A drug trafficker who cooperated with U.S. Immigration and Customs Enforcement — providing key assistance for “four major seizures and numerous spin-off cases” — will spend 20 years in prison after lab tests revealed federal agents had actually seized fake cocaine during two of the drug busts.
U.S. District Judge Ricardo Hinojosa sentenced Carlos Guerrero, 45, of San Juan on March 15.
“Well, I would just like to offer an apology to you, your honor, to the United States, to the prosecution and to ask for your mercy,” Guerrero said, speaking through an interpreter during the sentencing hearing.
Hinojosa sentenced Guerrero to the mandatory minimum, 20 years in federal prison followed by 10 years supervised release.
Agents with Homeland Security Investigations, a division of Immigration and Customs Enforcement, arrested Guerrero on May 25, 2015, according to court records.
When they searched Guerrero’s garage, agents found 36 bundles of cocaine. They also seized about $36,000 cash.
Guerrero had already served a prison sentence for drug trafficking. If convicted on the new charges, he faced 20 years in federal prison.
Three months later, Guerrero pleaded guilty and started cooperating with the government, according to court records.
“Defendant then entered into a cooperation agreement with the Government in that case, and subsequently during the following time period of July/August 2015 until late 2016, provided the Government with substantial assistance that resulted in four major seizures and numerous spin-off cases in various jurisdictions — both out of state, and locally,” according to a motion filed by Guerrero’s attorney.
Two cases where Guerrero provided “substantial assistance,” though, fell apart when federal agents realized they had seized fake cocaine.
In September 2015, federal agents monitored Guerrero while he negotiated with a supplier, according to the criminal complaint against him. They agreed to transport cocaine from McAllen to Philadelphia.
Federal agents seized 30 bundles of cocaine during the operation.
“Following the seizure, agents inspected the bundles and observed many of the bundles were not consistent with bundles of cocaine commonly seized from drug traffickers,” according to the criminal complaint.
Lab tests revealed five bundles were fake: They contained just 3.8 percent cocaine.. Only one bundle contained high-purity cocaine.
Kilogram-sized bundles of cocaine seized in the Rio Grande Valley typically test 75 to 80 percent pure, according to Paul Adams, a U.S. Drug Enforcement Administration forensic chemist who testified during a December trial involving fake cocaine.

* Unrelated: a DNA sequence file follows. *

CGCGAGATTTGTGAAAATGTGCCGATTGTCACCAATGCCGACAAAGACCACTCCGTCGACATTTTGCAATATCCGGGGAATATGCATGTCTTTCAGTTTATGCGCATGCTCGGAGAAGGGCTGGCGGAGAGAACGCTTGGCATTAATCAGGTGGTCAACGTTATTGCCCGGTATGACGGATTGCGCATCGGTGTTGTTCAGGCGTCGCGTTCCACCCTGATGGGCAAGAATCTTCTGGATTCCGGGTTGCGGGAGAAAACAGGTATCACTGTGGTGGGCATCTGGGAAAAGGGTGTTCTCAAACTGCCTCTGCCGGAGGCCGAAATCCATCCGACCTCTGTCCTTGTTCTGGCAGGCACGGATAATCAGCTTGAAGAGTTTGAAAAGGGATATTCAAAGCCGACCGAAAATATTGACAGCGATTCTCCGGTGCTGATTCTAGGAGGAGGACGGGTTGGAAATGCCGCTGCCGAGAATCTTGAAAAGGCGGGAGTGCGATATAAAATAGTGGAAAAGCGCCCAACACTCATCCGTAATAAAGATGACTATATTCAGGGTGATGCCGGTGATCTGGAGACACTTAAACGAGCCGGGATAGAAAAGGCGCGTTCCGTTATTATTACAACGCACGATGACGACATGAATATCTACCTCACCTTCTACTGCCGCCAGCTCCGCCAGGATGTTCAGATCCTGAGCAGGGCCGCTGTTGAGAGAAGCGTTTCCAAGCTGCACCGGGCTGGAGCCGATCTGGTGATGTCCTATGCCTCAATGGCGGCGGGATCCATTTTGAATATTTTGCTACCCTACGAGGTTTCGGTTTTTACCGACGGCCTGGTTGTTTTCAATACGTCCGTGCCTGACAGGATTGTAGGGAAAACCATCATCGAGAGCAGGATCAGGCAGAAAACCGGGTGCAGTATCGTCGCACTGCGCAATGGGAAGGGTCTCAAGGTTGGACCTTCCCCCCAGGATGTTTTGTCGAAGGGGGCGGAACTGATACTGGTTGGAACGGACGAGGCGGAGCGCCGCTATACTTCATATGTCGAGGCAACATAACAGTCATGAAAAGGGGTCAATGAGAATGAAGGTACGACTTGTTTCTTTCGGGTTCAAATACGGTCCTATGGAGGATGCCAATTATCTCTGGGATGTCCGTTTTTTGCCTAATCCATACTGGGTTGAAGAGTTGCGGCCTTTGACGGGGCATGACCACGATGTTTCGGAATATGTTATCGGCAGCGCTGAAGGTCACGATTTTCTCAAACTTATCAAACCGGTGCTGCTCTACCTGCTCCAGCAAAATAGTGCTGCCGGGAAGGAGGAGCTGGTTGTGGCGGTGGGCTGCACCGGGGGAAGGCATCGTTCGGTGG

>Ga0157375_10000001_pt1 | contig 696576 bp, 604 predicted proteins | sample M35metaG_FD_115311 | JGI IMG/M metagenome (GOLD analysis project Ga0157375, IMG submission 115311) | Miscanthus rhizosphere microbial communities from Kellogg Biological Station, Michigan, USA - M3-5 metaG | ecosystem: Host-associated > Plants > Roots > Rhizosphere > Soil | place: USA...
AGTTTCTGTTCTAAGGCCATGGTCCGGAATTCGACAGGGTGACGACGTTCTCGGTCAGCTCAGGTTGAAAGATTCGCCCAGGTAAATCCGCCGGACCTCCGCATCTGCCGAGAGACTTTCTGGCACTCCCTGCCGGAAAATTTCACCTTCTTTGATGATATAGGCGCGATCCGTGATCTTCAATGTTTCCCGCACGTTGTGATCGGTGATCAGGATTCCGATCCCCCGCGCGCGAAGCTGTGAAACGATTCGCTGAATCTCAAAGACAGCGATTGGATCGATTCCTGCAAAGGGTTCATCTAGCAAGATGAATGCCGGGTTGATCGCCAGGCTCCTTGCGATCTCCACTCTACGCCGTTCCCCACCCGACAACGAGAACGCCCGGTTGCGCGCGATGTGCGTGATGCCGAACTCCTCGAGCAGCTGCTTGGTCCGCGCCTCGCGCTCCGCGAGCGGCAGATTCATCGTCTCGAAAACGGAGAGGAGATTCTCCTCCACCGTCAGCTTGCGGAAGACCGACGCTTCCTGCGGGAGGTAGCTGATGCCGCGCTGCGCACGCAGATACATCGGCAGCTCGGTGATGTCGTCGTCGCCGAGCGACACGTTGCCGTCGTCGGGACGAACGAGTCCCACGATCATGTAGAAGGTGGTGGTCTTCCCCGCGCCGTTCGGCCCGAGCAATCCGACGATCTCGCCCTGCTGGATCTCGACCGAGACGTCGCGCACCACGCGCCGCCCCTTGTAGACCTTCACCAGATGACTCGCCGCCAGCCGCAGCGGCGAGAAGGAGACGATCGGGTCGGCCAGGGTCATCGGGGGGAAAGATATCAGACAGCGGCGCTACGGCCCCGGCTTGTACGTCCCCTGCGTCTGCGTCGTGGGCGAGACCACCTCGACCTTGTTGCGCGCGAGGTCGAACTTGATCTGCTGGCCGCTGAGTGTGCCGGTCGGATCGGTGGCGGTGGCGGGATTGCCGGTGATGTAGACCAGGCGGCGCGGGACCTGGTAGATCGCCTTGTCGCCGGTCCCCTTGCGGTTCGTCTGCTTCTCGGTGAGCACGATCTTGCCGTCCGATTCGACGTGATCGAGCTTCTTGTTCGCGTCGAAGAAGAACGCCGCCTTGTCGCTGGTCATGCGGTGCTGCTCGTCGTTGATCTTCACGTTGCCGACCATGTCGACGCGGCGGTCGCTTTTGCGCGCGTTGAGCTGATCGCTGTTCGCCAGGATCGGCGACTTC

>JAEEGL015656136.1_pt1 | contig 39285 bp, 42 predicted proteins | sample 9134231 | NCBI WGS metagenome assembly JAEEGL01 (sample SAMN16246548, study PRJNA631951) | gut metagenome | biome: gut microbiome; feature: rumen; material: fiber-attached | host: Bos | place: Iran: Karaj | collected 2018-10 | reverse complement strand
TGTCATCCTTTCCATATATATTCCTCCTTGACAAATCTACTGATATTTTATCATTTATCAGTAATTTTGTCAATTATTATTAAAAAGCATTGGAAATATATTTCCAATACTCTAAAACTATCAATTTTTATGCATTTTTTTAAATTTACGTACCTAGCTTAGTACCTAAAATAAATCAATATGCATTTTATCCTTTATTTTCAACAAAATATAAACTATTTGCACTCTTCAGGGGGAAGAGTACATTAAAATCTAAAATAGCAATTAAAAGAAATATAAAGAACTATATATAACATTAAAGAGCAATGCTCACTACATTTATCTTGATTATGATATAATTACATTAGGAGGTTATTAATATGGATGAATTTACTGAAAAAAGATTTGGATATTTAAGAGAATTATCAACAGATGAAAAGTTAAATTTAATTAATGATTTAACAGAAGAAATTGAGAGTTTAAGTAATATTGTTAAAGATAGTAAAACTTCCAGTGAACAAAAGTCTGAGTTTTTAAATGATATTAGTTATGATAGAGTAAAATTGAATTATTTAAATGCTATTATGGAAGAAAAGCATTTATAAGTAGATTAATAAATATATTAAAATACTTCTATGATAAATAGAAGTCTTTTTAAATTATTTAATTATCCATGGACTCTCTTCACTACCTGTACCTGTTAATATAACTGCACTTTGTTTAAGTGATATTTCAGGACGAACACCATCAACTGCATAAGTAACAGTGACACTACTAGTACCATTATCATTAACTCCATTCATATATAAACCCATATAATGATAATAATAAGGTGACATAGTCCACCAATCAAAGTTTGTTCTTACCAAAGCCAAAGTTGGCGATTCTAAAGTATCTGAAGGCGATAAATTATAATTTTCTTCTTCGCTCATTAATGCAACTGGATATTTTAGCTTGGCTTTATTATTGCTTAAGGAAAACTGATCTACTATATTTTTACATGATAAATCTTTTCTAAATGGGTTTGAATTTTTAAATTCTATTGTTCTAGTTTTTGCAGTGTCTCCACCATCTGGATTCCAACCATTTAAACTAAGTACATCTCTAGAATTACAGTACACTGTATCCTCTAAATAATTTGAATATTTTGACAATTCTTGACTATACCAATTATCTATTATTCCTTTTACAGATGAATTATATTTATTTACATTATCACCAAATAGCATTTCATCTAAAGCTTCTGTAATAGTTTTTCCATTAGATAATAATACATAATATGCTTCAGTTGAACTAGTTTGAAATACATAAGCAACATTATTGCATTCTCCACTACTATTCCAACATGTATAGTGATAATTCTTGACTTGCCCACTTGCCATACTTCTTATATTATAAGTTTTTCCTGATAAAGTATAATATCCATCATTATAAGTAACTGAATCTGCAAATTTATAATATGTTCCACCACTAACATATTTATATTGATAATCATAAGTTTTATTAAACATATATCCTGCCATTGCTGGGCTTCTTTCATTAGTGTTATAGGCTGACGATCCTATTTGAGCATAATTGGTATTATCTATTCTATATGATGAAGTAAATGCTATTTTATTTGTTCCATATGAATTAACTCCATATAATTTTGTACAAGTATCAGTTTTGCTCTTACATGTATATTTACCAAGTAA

Federal agents found similar problems in February 2016, when Guerrero negotiated with the same supplier to transport cocaine from McAllen to Atlanta, according to the criminal complaint. They seized another 30 bundles, but the bundles looked odd.
The cocaine had been “altered substantially,” according to a motion filed by Guerrero’s attorney.
Court records don’t include details about the purity of bundles seized during the February 2016 operation.
Why the bundles contained only trace amounts of cocaine remains unclear.
Homeland Security Investigations declined to comment on the case. Guerrero’s attorney also declined to comment.
Bundles with trace amounts of cocaine usually indicate someone staged a cocaine bust to conceal a theft.
“Agents are aware that individuals involved in the transportation of narcotics will often attempt to steal cocaine with a high purity level which has been provided to them and replace it with diluted (“sham”) cocaine,” according to the criminal complaint. “These individuals often want the diluted cocaine to be seized by law enforcement to cover the theft.”
During an interview with federal agents, the supplier said Guerrero took possession of the cocaine several days before the September 2015 and February 2016 drug busts, according to the criminal complaint. After interviewing the supplier, federal agents arrested Guerrero on new drug trafficking charges.
Prosecutors also proceeded with the long-delayed sentencing for Guerrero’s original drug trafficking case from May 2015.
“This case has been very problematic. And we’ve been back-and-forth, the U.S. Attorney’s Office and myself. It’s been touch-and-go for quite some time,” said Attorney Arnulfo Guerra, who represented Guerrero during the sentencing hearing. “Didn’t turn out the way my client and I had anticipated some time back.”